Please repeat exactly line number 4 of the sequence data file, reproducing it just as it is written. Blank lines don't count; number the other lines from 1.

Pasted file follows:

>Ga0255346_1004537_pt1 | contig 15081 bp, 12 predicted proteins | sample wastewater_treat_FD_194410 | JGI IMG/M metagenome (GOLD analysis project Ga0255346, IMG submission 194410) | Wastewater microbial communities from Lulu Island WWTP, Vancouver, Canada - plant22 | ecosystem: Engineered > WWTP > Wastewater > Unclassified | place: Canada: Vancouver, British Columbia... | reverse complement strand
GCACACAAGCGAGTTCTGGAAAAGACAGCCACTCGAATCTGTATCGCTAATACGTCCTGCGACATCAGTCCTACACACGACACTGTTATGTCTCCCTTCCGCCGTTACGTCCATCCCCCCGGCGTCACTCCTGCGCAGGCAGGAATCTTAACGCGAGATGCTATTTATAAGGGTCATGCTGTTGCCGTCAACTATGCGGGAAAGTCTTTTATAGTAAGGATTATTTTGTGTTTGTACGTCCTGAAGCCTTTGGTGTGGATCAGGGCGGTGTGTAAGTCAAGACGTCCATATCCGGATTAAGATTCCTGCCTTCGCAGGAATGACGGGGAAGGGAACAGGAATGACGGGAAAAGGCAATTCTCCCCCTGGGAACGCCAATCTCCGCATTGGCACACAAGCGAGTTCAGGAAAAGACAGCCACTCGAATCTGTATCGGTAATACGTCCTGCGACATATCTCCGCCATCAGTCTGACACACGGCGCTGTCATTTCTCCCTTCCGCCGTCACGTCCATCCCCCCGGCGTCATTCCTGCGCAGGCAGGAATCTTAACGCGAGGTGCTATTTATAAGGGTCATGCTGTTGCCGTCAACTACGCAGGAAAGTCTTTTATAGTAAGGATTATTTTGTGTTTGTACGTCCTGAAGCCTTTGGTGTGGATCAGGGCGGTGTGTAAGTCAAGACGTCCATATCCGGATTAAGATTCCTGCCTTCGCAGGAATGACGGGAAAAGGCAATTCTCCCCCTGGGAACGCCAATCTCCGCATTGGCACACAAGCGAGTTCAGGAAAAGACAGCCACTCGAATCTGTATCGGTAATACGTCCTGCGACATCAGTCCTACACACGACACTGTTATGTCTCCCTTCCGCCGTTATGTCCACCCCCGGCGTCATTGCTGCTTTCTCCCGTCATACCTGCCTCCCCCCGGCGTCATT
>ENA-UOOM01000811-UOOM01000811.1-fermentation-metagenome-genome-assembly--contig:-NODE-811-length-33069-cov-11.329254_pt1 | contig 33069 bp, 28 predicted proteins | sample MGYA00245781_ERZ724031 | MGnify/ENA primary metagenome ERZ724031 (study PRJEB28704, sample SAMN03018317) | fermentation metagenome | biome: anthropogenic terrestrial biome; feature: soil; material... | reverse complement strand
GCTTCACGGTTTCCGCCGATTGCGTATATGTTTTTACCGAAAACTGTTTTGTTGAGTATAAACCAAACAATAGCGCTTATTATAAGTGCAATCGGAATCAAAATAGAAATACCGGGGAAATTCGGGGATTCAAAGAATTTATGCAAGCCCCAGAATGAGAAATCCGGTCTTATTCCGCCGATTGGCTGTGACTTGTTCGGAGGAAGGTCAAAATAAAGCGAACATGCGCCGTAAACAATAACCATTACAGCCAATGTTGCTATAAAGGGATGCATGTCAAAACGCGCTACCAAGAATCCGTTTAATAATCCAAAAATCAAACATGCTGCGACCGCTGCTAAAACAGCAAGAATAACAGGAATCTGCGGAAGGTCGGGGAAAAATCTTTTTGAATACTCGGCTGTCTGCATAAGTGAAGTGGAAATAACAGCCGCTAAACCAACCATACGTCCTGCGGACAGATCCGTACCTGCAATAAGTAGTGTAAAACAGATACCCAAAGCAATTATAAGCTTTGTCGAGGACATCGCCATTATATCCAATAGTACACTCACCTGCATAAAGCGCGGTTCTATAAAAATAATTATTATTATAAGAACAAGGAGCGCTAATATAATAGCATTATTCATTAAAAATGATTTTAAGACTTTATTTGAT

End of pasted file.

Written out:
GCTTCACGGTTTCCGCCGATTGCGTATATGTTTTTACCGAAAACTGTTTTGTTGAGTATAAACCAAACAATAGCGCTTATTATAAGTGCAATCGGAATCAAAATAGAAATACCGGGGAAATTCGGGGATTCAAAGAATTTATGCAAGCCCCAGAATGAGAAATCCGGTCTTATTCCGCCGATTGGCTGTGACTTGTTCGGAGGAAGGTCAAAATAAAGCGAACATGCGCCGTAAACAATAACCATTACAGCCAATGTTGCTATAAAGGGATGCATGTCAAAACGCGCTACCAAGAATCCGTTTAATAATCCAAAAATCAAACATGCTGCGACCGCTGCTAAAACAGCAAGAATAACAGGAATCTGCGGAAGGTCGGGGAAAAATCTTTTTGAATACTCGGCTGTCTGCATAAGTGAAGTGGAAATAACAGCCGCTAAACCAACCATACGTCCTGCGGACAGATCCGTACCTGCAATAAGTAGTGTAAAACAGATACCCAAAGCAATTATAAGCTTTGTCGAGGACATCGCCATTATATCCAATAGTACACTCACCTGCATAAAGCGCGGTTCTATAAAAATAATTATTATTATAAGAACAAGGAGCGCTAATATAATAGCATTATTCATTAAAAATGATTTTAAGACTTTATTTGAT